Most organizations have specific rules and protocols workers are expected to follow, as well as carefully developed missions and visions that are intended to guide the entire team’s actions. However, employees won’t just blindly follow these rules if the leaders who established them aren’t modeling that behavior themselves.
And it’s not just about hard-and-fast policies and procedures either—teams are influenced by everything from a leader’s speech patterns to their attitudes. Consciously or unconsciously, employees often pick up habits, mannerisms, and mindsets from their managers and other higher-ups—an instinct that often trumps paying close attention to “the rules.” That’s why leaders must stop and think about the messages they may be unconsciously sending to their teams.
It can be difficult to know how you may be setting a bad example if you aren’t aware of some of the more common missteps leaders make. To help, a panel of Fast Company Executive Board members shared 15 ways leaders might be unknowingly setting a bad example for their teams and how they can turn things around.
1. BREAKING ESTABLISHED RULES
When you talk about rules, you’re not only speaking as a leader but also as part of the team. There are certain processes that need to be followed—for example, tasks should be done in a timely manner. Or, if there’s a need to put on safety goggles for a task, then leaders need to follow that rule too. Nothing is worse than seeing a manager or leader not following the rulebook. As leaders, all eyes are on us. – Lane Kawaoka, SimplePassiveCashflow.com
2. NOT FOLLOWING THROUGH ON DIVERSITY INITIATIVES
Many leaders are (finally) championing diversity, equity, and inclusion in their organizations, but aren’t walking the walk—which is especially visible in their social media and thought leadership behaviors. Leaders need to amplify diverse voices and cite diverse sources, attend diverse events, insist on parity on conference panels, and stop supporting entities that over-index white and male. – Kristy Sammis, CLEVER
3. DISCOURAGING INNOVATION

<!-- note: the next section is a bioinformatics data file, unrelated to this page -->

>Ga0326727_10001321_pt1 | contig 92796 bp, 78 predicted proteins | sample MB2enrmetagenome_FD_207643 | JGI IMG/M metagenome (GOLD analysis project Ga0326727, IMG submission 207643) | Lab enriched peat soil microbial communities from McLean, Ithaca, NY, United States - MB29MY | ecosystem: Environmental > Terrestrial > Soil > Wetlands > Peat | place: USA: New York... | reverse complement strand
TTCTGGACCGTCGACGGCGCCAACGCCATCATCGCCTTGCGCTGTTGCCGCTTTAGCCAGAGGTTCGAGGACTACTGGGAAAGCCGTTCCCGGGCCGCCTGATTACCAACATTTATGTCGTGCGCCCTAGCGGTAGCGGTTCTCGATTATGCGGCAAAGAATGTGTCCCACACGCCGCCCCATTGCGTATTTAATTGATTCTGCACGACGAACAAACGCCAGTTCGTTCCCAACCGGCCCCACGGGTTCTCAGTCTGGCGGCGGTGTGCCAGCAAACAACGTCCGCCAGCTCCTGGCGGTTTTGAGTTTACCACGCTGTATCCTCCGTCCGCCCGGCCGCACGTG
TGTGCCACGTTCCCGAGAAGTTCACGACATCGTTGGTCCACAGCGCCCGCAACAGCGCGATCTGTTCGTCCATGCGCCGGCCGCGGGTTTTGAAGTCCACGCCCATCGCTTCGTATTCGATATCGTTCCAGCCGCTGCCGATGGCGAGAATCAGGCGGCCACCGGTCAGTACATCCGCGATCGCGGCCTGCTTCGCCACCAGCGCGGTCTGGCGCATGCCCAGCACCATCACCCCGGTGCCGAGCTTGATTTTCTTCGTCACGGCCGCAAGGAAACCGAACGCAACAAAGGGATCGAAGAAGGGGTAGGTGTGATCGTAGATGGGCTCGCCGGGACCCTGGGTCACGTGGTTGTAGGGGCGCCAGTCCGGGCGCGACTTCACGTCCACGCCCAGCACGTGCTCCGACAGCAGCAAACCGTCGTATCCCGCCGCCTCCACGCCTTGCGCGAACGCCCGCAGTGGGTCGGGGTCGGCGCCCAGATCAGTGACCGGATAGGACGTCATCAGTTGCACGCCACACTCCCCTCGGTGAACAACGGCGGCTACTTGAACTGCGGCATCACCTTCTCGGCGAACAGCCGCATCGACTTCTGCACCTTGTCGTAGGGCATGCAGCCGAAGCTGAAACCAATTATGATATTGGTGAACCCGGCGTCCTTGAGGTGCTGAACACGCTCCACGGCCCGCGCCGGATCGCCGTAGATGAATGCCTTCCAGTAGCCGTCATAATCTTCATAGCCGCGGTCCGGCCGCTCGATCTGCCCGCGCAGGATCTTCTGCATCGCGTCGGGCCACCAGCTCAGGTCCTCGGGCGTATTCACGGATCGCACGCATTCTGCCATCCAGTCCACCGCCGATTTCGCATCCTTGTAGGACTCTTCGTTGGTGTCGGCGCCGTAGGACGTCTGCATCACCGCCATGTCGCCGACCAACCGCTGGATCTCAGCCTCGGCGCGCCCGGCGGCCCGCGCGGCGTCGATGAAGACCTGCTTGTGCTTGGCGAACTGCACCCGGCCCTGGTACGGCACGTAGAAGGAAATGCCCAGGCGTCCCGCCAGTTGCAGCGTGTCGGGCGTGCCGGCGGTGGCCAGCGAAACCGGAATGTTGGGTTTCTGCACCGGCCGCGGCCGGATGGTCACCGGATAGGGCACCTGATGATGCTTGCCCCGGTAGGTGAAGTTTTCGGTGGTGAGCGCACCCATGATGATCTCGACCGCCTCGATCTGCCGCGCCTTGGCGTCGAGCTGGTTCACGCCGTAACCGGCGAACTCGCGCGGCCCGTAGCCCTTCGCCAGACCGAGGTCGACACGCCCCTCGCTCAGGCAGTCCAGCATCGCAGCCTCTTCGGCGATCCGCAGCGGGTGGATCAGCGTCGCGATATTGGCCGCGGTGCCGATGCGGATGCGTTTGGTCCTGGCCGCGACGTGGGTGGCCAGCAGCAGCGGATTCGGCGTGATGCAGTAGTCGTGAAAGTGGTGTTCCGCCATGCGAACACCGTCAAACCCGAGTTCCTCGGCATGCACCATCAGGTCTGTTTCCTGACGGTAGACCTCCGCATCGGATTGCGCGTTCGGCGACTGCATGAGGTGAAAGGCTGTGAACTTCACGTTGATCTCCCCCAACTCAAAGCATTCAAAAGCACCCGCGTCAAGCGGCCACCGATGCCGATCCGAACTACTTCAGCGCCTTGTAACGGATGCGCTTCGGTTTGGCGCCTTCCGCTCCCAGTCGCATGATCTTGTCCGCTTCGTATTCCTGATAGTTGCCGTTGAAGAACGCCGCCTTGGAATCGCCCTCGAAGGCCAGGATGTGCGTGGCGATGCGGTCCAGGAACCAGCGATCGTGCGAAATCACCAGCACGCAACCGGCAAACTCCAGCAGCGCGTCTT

Creating a culture of blame is destructive. It creates a fear of trying new ideas and directions that robs a company of potential value and solutions. It also consumes time and emotional cycles that could be used for the greater good. Don’t punish spot failures when someone tried something that didn’t turn out as planned (chronic failure at core tasks is a different thing). Encourage innovation. – Esther Kestenbaum Prozan, Ruby Has Fulfillment
4. FOCUSING ON PERFECTIONISM
When leaders focus on perfectionism, it can increase the risk of anxiety and depression within their team. Striving for excellence is a great way to reach peak levels of performance. However, perfectionism involves setting exaggerated objectives. Perfectionism can be self-imposed, but it can also be imposed on others—for example, when leaders set unrealistic targets for their team. This is simply unhealthy. – Andreea Vanacker, SPARKX5
5. NOT ACKNOWLEDGING THE ROLE OF FAILURE
Failure is part of growth, and every team experiences it sometimes. As a leader, it’s important to let your team see that you experience your share of failure too—but you fail fast, learn from it, adjust, and do better next time. Teams that embrace failure as a part of growth take more risks and reap bigger rewards. Leaders need to lead by example. – Becca Chambers, Ivanti
6. FAILING TO DEFINE COMPANY CULTURE
Leaders who don’t intentionally create culture allow culture to be created by chance. By not defining core values, exercising those core values, teaching those core values to others, and defining success according to those core values along with objectives and key results, bifurcation and division are created among teams. It’s critical that teams have clarity regarding what’s expected of them. – Anthony Flynn, Amazing CEO LLC